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Unmanageable workload and stress

(8 Posts)
hedgehog1975 Sat 02-Nov-13 10:51:00

I am a middle manager and have a meeting arranged with the directors where I work next week to discuss my work and deadlines, which have become unmanageable. Does anyone have any advice on the best way to approach this? I really need to get across that what they are asking of me is unreasonable and impossible to achieve.

I run a department in a medium sized company, which until last year had 3 professional staff members and 2 part time admin assistants. Over the last year, one admin staff and 2 professional staff have left and the decision was made (from above) not to replace them. I have a specialised role and none of the people senior to me really understand the work or the detail of what we have to do.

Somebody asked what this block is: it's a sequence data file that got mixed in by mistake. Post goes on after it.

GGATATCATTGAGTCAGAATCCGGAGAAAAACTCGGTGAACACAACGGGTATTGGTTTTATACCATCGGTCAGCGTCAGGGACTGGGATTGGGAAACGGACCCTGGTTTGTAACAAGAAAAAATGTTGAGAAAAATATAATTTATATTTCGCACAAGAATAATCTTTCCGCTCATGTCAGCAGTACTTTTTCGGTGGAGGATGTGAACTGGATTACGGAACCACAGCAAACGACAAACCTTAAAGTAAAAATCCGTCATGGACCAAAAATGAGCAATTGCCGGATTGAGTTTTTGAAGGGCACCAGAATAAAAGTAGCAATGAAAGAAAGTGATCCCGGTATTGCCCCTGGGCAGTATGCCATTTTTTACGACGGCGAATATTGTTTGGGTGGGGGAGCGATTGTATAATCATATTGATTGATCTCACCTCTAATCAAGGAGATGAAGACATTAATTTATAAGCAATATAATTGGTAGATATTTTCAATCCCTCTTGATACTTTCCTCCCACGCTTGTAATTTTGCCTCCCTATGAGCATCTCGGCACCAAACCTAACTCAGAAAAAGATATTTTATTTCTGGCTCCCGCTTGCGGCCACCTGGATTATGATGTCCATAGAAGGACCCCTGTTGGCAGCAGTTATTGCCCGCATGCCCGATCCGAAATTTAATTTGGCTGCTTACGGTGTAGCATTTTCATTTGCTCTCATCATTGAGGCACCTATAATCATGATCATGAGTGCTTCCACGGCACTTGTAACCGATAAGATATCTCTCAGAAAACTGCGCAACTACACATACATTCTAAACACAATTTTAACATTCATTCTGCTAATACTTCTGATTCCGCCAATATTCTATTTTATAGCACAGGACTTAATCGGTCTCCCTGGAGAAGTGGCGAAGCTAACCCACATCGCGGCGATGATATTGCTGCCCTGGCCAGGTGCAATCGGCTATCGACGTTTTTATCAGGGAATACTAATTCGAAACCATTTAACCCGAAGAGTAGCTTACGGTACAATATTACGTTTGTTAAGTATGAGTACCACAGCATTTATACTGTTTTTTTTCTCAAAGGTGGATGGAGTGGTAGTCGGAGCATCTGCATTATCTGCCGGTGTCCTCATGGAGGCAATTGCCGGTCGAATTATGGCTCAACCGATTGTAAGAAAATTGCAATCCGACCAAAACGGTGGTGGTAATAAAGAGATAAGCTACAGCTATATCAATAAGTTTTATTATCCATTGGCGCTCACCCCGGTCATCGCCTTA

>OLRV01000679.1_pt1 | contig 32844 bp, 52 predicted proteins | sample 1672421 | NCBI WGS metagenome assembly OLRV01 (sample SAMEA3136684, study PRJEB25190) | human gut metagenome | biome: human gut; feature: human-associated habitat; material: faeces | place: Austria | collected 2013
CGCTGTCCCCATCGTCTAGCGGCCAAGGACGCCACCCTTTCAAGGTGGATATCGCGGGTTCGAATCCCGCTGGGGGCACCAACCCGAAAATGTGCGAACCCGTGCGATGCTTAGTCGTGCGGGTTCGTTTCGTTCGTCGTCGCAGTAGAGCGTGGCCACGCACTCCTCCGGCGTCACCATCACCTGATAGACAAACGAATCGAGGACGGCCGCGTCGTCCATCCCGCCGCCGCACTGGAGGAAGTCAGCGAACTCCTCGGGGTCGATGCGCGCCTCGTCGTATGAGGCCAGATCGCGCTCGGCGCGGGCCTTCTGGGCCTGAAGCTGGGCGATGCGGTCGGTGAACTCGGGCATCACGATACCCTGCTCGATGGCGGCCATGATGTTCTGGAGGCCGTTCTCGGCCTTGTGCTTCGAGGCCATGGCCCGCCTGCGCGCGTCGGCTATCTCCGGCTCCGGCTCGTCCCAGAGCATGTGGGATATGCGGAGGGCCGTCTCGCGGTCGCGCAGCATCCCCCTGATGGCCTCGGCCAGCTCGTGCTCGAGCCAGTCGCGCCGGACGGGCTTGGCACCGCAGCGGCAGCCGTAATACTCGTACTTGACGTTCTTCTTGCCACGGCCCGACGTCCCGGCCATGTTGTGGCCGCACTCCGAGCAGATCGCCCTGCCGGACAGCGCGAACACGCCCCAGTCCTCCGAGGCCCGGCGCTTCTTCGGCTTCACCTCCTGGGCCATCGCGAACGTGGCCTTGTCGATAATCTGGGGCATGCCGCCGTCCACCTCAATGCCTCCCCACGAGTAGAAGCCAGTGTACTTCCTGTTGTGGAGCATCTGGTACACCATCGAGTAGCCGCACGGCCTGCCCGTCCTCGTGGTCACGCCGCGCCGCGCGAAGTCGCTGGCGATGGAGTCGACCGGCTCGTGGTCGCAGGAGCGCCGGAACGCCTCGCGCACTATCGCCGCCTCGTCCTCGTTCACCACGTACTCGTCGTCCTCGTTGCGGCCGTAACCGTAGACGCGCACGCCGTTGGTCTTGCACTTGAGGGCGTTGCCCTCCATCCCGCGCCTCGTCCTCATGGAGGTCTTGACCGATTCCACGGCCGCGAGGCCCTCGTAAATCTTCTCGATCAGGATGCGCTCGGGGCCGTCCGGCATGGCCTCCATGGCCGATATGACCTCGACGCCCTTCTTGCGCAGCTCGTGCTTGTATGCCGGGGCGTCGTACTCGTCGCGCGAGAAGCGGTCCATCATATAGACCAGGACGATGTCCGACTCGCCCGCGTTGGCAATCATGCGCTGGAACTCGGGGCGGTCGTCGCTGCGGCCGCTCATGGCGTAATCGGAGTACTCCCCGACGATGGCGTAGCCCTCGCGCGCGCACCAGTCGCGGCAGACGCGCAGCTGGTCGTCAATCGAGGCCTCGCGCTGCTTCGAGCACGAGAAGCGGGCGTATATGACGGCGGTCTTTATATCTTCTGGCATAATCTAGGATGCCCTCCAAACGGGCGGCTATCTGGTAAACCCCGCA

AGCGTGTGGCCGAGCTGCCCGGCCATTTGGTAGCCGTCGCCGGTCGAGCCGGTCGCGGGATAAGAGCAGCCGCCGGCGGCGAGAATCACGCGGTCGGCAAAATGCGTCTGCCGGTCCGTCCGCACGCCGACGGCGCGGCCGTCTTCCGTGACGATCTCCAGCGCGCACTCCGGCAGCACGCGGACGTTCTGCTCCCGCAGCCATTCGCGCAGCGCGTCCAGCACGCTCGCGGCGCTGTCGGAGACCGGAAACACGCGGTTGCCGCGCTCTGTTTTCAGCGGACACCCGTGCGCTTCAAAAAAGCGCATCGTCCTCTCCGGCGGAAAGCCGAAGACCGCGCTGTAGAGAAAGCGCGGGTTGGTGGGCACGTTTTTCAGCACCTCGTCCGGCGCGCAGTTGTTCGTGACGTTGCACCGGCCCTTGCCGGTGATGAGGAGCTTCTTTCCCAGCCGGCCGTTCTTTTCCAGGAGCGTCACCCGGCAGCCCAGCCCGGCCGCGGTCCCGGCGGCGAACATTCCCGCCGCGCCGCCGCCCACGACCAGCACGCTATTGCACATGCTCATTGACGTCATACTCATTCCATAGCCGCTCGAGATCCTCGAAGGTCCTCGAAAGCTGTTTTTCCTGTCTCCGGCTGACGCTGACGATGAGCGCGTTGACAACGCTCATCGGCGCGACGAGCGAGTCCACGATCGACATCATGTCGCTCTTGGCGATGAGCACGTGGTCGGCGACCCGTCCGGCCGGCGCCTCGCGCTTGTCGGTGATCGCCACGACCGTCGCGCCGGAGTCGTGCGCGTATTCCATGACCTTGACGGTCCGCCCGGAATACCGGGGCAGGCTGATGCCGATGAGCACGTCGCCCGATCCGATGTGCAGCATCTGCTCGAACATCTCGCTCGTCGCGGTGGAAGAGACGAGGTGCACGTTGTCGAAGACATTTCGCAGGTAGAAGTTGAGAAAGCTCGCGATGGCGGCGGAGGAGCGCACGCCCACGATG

The responsibilities of our department expanded a few years ago, when we took on extra staff. This coincided with the time I began the job and the two additional professional staff members were taken on to cope with this expanded role. The workload consists of day to day work (which used to take up about half of my time, but is now much more) and big, quite long-term projects, which I am now having to cope with alone. I have basically absorbed the workload of the two people who have left.

I have pointed this out, several times and they make noises about taking on additional staff, but never follow it through. I am now getting hassled from the business owner to provide a timeline of when I will complete the projects (including two major ones that were the responsibility of the other two people).